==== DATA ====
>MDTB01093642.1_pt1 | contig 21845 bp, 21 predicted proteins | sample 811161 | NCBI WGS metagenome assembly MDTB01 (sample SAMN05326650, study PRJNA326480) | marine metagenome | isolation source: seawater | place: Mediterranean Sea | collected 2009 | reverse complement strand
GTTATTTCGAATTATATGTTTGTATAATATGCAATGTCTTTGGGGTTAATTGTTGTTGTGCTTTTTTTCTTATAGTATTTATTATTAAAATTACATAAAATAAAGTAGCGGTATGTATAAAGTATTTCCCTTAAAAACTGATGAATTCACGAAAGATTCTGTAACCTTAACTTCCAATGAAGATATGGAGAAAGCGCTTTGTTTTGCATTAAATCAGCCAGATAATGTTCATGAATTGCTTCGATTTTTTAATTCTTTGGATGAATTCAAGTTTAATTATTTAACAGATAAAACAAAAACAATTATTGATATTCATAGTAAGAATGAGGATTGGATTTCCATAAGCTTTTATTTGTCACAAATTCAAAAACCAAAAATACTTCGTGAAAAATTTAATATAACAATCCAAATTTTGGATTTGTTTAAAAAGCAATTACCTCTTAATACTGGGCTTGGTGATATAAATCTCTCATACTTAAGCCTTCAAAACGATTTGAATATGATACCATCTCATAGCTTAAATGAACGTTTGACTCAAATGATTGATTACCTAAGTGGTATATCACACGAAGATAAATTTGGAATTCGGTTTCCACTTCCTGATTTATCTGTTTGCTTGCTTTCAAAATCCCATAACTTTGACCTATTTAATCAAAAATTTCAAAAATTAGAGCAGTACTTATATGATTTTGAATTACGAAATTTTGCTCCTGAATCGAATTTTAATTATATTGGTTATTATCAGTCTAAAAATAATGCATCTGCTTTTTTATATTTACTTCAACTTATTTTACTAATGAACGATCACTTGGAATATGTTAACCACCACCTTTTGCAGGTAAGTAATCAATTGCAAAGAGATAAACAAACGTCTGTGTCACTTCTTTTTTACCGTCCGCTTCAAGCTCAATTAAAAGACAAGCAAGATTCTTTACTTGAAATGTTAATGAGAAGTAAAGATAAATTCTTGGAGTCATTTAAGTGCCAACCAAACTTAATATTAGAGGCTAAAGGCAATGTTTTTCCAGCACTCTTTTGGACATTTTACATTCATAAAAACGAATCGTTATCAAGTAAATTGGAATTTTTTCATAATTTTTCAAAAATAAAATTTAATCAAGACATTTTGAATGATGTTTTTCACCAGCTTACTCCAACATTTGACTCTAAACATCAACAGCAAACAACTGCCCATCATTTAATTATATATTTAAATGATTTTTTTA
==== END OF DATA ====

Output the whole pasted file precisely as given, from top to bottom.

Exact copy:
>MDTB01093642.1_pt1 | contig 21845 bp, 21 predicted proteins | sample 811161 | NCBI WGS metagenome assembly MDTB01 (sample SAMN05326650, study PRJNA326480) | marine metagenome | isolation source: seawater | place: Mediterranean Sea | collected 2009 | reverse complement strand
GTTATTTCGAATTATATGTTTGTATAATATGCAATGTCTTTGGGGTTAATTGTTGTTGTGCTTTTTTTCTTATAGTATTTATTATTAAAATTACATAAAATAAAGTAGCGGTATGTATAAAGTATTTCCCTTAAAAACTGATGAATTCACGAAAGATTCTGTAACCTTAACTTCCAATGAAGATATGGAGAAAGCGCTTTGTTTTGCATTAAATCAGCCAGATAATGTTCATGAATTGCTTCGATTTTTTAATTCTTTGGATGAATTCAAGTTTAATTATTTAACAGATAAAACAAAAACAATTATTGATATTCATAGTAAGAATGAGGATTGGATTTCCATAAGCTTTTATTTGTCACAAATTCAAAAACCAAAAATACTTCGTGAAAAATTTAATATAACAATCCAAATTTTGGATTTGTTTAAAAAGCAATTACCTCTTAATACTGGGCTTGGTGATATAAATCTCTCATACTTAAGCCTTCAAAACGATTTGAATATGATACCATCTCATAGCTTAAATGAACGTTTGACTCAAATGATTGATTACCTAAGTGGTATATCACACGAAGATAAATTTGGAATTCGGTTTCCACTTCCTGATTTATCTGTTTGCTTGCTTTCAAAATCCCATAACTTTGACCTATTTAATCAAAAATTTCAAAAATTAGAGCAGTACTTATATGATTTTGAATTACGAAATTTTGCTCCTGAATCGAATTTTAATTATATTGGTTATTATCAGTCTAAAAATAATGCATCTGCTTTTTTATATTTACTTCAACTTATTTTACTAATGAACGATCACTTGGAATATGTTAACCACCACCTTTTGCAGGTAAGTAATCAATTGCAAAGAGATAAACAAACGTCTGTGTCACTTCTTTTTTACCGTCCGCTTCAAGCTCAATTAAAAGACAAGCAAGATTCTTTACTTGAAATGTTAATGAGAAGTAAAGATAAATTCTTGGAGTCATTTAAGTGCCAACCAAACTTAATATTAGAGGCTAAAGGCAATGTTTTTCCAGCACTCTTTTGGACATTTTACATTCATAAAAACGAATCGTTATCAAGTAAATTGGAATTTTTTCATAATTTTTCAAAAATAAAATTTAATCAAGACATTTTGAATGATGTTTTTCACCAGCTTACTCCAACATTTGACTCTAAACATCAACAGCAAACAACTGCCCATCATTTAATTATATATTTAAATGATTTTTTTA